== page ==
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Marlins starter Jacob Turner making some progress

Last night, Jacob Turner had a solid, acceptable start for the Miami Marlins versus the San Diego Padres. Where did he find success, and where could he use improvement?

Denis Poroy

Last night, Jacob Turner took the first step to returning to form in his second start since missing time with the shoulder injury he suffered early in April. Turner struck out four batters in six innings and walked just one en route to a one-run outing that kept the Marlins in the game. The Fish eventually won 3-1 on a Giancarlo Stanton home run, but not before Turner showed a little progress during this latest outing.

Location, Location, Location

Turner appeared early in the game to struggle with his location. From a subjective view of the game, it appeared he was burying a lot of his breaking pitches and sinkers in the dirt and failing to locate low in the strike zone. If the game plan was to get Turner to attack the strike zone more often, the early portion of the program did not appear to be executing that plan well.

But overall, certain pitches for Turner worked fairly well. His two-seam fastball, as codified by Brooks Baseball, seemed to be at its best during the game. He only threw the pitch 26 times all night, but only three went for balls while he threw eight for called strikes. The location of those pitches was primarily low, and against a steady stream of left-handers, Turner was able to notch more than a few pitches in the lower outer half outside of the traditional strike zone, where umpires often call strikes in the lefty shifted zone. In keeping those pitches low, Turner was able to earn good results on swings, and there were a lot of them. The fastball got swings on 58 percent of those pitches and hit the ground a staggering 87 percent of the time in play.

The breaking pitches were more of a mixed bag. He threw the slider 10 times and the curveball seven times. While the curve recovered decently, the slider fell out of the zone often, with eight balls and only two swings against.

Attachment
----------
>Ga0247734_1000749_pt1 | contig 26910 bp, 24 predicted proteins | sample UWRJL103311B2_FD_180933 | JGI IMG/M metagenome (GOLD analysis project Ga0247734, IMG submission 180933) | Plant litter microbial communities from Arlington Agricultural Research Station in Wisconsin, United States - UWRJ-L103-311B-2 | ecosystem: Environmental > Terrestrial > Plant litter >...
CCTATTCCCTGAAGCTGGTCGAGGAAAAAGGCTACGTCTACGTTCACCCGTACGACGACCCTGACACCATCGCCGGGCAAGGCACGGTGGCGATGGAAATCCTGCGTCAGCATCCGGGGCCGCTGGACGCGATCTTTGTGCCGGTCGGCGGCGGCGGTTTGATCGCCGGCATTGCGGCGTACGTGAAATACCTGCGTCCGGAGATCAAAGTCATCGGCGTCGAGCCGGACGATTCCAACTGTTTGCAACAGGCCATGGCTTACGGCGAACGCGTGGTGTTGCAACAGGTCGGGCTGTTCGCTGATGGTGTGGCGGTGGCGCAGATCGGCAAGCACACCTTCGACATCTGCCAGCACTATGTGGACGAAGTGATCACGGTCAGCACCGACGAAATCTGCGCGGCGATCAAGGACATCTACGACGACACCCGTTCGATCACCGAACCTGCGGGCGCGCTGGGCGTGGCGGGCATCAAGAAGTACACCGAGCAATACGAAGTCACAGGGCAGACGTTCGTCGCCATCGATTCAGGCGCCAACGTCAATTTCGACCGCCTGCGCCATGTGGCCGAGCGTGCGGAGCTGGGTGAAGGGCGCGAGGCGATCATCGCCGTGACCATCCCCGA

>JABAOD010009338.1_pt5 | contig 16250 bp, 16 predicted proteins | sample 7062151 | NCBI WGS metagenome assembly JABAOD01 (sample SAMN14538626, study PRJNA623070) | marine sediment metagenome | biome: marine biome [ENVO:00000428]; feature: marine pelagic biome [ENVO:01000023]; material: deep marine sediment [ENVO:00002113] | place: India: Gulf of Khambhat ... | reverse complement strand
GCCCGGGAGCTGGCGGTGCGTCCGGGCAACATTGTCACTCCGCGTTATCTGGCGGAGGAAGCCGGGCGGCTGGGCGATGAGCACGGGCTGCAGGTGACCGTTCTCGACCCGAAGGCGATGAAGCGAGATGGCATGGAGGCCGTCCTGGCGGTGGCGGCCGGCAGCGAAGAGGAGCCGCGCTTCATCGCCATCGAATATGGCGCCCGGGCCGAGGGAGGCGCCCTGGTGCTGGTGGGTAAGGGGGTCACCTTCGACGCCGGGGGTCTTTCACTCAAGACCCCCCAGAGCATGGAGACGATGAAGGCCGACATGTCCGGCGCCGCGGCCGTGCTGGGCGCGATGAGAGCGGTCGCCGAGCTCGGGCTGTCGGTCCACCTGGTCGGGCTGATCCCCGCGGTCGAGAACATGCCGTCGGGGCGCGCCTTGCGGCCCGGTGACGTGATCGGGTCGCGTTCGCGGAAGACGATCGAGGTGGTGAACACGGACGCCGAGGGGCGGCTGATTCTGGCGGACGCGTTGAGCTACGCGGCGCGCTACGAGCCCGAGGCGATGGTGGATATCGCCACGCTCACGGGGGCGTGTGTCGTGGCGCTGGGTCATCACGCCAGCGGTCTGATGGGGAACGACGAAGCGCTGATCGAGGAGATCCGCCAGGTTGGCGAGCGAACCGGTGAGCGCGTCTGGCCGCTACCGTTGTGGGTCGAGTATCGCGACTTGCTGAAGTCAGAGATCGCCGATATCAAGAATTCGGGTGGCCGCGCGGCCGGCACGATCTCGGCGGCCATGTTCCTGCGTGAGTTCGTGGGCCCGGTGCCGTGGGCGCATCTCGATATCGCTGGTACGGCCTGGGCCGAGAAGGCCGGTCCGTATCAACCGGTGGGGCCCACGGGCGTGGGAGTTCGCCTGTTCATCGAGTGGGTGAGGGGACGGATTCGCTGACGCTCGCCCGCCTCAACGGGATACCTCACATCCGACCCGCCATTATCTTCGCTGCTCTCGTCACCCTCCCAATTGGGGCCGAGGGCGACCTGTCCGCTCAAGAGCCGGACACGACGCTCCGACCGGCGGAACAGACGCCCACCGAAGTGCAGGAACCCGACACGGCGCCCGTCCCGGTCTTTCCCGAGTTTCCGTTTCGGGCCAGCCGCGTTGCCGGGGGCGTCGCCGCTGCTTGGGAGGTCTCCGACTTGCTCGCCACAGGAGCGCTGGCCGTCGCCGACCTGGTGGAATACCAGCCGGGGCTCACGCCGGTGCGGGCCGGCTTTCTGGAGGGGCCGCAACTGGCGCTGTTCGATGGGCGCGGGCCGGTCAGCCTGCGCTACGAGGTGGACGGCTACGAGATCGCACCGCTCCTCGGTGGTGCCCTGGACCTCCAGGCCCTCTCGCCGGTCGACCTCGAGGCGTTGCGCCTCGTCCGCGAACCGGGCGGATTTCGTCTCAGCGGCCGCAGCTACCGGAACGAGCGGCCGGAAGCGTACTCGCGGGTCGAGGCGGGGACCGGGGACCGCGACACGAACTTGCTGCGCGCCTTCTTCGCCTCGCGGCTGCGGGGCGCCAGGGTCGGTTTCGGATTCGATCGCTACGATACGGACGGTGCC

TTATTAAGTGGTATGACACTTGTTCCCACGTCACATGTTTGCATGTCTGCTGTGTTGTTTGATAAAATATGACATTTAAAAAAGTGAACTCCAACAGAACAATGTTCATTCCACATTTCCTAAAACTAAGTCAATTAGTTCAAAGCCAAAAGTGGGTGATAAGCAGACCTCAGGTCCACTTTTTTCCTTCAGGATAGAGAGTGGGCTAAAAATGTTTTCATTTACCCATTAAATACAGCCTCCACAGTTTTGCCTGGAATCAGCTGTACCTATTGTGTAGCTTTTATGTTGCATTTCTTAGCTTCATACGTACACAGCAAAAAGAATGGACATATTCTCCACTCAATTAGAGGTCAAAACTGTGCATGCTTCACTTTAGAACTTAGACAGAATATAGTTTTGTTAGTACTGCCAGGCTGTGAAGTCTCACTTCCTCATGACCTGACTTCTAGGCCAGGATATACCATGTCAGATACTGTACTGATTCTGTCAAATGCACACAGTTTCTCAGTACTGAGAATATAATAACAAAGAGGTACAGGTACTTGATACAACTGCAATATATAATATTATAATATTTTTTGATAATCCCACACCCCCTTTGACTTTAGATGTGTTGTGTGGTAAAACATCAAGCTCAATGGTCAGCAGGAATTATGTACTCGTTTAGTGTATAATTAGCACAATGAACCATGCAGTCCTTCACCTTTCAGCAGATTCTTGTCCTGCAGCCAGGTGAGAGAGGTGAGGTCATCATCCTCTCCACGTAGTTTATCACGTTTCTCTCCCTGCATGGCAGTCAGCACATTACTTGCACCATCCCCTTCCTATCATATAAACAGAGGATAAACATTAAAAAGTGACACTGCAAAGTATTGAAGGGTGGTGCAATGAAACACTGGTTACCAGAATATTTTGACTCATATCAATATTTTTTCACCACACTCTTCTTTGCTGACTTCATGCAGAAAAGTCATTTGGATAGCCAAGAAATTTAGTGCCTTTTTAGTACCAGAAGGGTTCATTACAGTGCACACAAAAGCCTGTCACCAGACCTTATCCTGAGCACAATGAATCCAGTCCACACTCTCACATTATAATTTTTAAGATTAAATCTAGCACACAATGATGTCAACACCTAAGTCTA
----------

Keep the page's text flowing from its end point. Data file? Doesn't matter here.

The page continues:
Swings and Misses

The whiff portion of the program for Turner was a net loss, as batters missed on only 12.5 percent of their swings. The most effective whiff pitch was the four-seamer, but it only got two swings and misses the entire time. In terms of fooling batters, it was a thoroughly disappointing effort by Turner even with the four strikeouts.

Part of the blame can again be sent to his secondary offerings. Turner could not locate the slider or the changeup against left-handed hitters, and the fact that they ended up so far out of the zone led to hitters not paying attention to the pitch at all.


Too many of those pitches ended up buried low to the ground or belt high and way outside to left handers, and hitters laid off often enough to neutralize the potential for swings and misses, This issue with command remains Turner's biggest obstacle for strikeouts; if he cannot come close to nibbling the zone, hitters will not bite.

Ground Ballin'

Turner hit the ground hard with his pitches, but so did opposing hitters. The Padres buried 12 of 17 batted balls on the ground, thus upping Turner's season ground ball rate even higher than his current career best. The biggest culprit was the two-seam fastball, which helped to mitigate some of the batted ball damage of Turner's low-whiff repertoire. This should remain a key to success for Turner, as his command of the sinker appears to be acceptable compared to the rest of his pitches.

Turner only went to the fastball offerings 61 percent of the time in last night's game, but the breaking pitches and offspeed stuff were clearly ineffective for much of the night. Knowing this, it may be worth continuing to emphasize use of the four- and two-seamers in greater percentages over his other pitches, as he has a harder time commanding those offerings. Those may be more ways to coax effectiveness, even at a lower strikeout rate, from a pitcher who has had trouble in the past. For now, Turner showed some improvement, but his secondary offerings still appear to have a ways to go before being good pitches.